As the No.1 Audi R18 e-tron quattro of Andre Lotterer-Marcel Fassler-Benoit Treluyer took the chequered flag at exactly 1500 hours, Audi Sport today secured their 11th victory at the 24 Hours of Le Mans. But this was historic for a number of reasons as it was the first win at the world’s most famous endurance race by a hybrid-powered car, it was on the occasion of the 80th anniversary of the 24 Hours, and it was the first year that the famous endurance race featured as a round of the new FIA World Endurance Championship.
Audi filled all three places on the winner’s podium, with the No.2 Audi’s Tom Kristensen-Allan McNish-Dindo Capello in second and the conventionally diesel-powered No.4 Audi R18 ultra in third place. Mike Rockenfeller-Oliver Jarvis-Marco Bonanomi were the drivers.
Breaking up the Audis, and finishing in fourth place after a display of amazing consistency and reliability, was the No.12 Rebellion Racing Lola Toyota of Neel Jani-Nicolas Prost-Nick Heidfeld. Rounding out the top six was Le Mans newcomer JRM Motorsport whose No.22 HPD ARX-03a was in the reliable hands of former winner David Brabham, Peter Dumbreck and Karun Chandhok, the first Indian to compete in the Sarthe classic.
In LMP2, 12 of the 20 cars entered were still circulating after 24 hours which is a terrific achievement for all the teams involved in this privateer class. The best placed was the American No.44 Starworks Motorsport HPD ARX 03b entry, driven by 2011 class winner Tom Kimber-Smith with Ryan Dalziel and Enzo Potolicchio followed by three Oreca Nissans operated by Thiriet by TDS Racing, Pecom Racing and Signatech Nissan.
The GTE production-led class allowed the world’s leading luxury car manufacturers to display a great display of racing in the early stages of the race, with battles between Aston Martin, Corvette, Ferrari and Porsche. However, in the end it was a dominant victory for Ferrari who took 1st, 2nd and 4th in class. Having been completely re-built by the team in just one day following a testing accident, the No.51 AF Corse Ferrari 458 Italia, in the hands of Gianmaria Bruni-Giancarlo Fisichella-Toni Vilander, finished two laps ahead of the No.59 Luxury Racing Ferrari and the No.97 Aston Martin Vantage. It was a weekend to forget for the No.74 Corvette which had problem after problem following an impressive opening ten hours of racing, but the No.73 Chevrolet-powered car upheld some of the manufacturer’s honour on their 60th anniversary.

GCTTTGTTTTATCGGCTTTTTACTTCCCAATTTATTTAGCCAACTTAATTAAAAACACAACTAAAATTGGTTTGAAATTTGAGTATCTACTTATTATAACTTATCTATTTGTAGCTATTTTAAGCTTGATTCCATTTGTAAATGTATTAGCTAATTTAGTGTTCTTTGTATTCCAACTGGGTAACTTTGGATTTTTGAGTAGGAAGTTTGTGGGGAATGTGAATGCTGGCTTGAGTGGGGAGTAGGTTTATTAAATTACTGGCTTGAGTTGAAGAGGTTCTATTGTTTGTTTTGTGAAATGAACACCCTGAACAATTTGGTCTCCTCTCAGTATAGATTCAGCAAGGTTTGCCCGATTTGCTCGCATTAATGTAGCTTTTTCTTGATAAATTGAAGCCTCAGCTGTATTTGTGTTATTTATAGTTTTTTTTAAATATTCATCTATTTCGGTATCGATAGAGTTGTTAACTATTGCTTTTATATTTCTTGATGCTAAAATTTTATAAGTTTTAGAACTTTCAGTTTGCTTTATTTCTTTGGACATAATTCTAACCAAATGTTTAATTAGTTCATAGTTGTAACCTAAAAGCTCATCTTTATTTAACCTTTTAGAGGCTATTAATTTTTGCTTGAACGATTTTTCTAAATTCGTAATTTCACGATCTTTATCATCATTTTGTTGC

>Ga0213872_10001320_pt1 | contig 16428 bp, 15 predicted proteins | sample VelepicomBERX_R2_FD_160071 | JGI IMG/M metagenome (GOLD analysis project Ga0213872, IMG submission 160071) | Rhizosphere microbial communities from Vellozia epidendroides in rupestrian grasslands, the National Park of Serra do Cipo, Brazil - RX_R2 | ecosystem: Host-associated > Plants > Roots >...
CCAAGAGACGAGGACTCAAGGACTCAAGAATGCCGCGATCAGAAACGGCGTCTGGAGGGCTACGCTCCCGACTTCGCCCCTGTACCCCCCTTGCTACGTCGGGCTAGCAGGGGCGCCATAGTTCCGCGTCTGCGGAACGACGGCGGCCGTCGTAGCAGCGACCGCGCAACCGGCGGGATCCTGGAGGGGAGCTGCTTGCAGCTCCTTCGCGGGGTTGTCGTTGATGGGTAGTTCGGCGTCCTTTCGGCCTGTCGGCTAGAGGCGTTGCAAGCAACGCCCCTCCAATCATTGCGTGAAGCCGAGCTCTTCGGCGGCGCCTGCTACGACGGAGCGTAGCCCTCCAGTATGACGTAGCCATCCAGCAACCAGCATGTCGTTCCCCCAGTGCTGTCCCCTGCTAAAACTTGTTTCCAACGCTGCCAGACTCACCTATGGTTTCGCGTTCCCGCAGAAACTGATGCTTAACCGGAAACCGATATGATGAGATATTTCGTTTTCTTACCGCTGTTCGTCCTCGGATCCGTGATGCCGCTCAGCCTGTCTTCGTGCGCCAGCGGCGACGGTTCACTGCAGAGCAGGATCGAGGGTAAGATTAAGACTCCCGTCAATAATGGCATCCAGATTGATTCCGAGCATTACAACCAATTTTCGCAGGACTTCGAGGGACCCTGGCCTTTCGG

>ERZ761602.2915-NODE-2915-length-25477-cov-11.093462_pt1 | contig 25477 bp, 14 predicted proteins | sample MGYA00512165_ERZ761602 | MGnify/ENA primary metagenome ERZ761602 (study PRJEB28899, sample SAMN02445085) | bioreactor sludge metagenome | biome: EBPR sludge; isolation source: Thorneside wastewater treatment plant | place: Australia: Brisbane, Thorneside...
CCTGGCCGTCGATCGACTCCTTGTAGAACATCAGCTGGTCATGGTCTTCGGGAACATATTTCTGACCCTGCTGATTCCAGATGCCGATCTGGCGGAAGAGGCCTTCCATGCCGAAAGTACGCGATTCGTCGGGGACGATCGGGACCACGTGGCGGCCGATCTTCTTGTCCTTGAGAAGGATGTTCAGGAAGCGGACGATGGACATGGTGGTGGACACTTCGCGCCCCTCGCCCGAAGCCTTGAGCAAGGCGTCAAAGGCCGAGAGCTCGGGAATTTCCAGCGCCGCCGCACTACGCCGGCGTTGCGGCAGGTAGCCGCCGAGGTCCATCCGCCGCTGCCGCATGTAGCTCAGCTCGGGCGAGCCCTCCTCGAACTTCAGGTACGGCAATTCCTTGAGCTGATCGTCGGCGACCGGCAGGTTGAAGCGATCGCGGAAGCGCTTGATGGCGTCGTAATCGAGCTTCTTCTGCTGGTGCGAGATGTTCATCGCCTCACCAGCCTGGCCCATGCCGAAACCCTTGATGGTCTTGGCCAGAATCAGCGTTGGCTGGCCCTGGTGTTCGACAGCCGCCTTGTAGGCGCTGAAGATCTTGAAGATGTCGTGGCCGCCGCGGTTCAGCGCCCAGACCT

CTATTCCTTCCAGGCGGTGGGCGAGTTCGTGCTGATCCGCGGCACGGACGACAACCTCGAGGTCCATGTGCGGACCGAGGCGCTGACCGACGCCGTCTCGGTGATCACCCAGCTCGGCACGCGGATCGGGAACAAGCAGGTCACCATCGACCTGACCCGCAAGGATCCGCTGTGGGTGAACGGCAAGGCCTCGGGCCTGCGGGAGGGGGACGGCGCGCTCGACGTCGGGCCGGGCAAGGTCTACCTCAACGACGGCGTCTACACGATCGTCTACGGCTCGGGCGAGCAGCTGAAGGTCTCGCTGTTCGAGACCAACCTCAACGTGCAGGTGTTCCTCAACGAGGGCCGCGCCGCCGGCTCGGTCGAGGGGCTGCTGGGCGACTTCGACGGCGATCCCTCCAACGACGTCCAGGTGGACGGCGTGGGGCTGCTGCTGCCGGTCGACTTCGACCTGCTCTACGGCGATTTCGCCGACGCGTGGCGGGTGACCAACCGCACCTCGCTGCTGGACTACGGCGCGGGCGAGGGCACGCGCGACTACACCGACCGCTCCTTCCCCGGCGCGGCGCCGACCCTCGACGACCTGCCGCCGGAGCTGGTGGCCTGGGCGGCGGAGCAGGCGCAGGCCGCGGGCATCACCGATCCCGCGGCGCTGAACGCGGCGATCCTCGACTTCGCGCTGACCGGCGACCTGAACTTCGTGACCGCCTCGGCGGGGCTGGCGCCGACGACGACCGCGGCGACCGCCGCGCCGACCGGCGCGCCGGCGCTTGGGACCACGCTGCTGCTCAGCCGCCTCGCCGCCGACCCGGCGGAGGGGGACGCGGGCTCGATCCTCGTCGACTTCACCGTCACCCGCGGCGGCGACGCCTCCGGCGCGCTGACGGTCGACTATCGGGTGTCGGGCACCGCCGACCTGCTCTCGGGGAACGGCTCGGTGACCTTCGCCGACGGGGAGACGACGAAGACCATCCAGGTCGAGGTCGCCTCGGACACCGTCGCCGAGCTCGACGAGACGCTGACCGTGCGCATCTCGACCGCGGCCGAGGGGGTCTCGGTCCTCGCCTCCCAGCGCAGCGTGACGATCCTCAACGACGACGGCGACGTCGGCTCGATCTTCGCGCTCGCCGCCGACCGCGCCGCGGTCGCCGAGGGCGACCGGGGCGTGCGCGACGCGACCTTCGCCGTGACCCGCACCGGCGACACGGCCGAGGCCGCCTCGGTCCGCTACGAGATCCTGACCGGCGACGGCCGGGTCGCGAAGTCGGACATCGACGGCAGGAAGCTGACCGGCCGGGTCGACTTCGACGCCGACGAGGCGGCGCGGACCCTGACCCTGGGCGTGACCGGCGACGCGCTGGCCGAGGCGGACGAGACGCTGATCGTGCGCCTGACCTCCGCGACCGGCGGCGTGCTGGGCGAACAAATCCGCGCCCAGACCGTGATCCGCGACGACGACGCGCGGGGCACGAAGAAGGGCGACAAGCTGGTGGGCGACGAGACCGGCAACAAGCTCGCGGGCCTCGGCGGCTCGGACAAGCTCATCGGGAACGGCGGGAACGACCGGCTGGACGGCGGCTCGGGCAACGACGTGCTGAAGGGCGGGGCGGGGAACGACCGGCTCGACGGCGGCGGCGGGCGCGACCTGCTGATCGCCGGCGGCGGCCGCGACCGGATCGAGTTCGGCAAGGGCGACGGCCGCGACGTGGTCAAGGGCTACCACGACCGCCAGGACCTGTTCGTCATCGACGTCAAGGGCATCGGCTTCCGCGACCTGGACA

After a neck-and-neck battle in the GTE Am race between the No.50 Larbre Competition Corvette of Julien Canal-Pedro Lamy-Patrick Bornhauser and the No.67 IMSA Performance Matmut Porsche of Anthony Pons-Raymond Narac -Nicolas Armindo, the former multiple-Le Mans-winning French team took the upper hand and recorded the victory. For Julien Canal it is his third consecutive GTE Am victory. In third place was Krohn Racing’s Ferrari 458 Italia –Tracy Krohn and Nic Jonsson recording their third Le Mans podium finish and Michele Rugolo his first.
There were 21 official retirements, the most notable of which involved the two new Toyota TS030 Hybrids. British driver Anthony Davidson in the No.8 Toyota was involved in a serious accident in the sixth hour which saw him taken to hospital with a back injury. Fortunately he will be well enough to leave in a few days. The other Toyota was also involved in the incident which ultimately saw the retirement from the race of the innovative Nissan DeltaWing.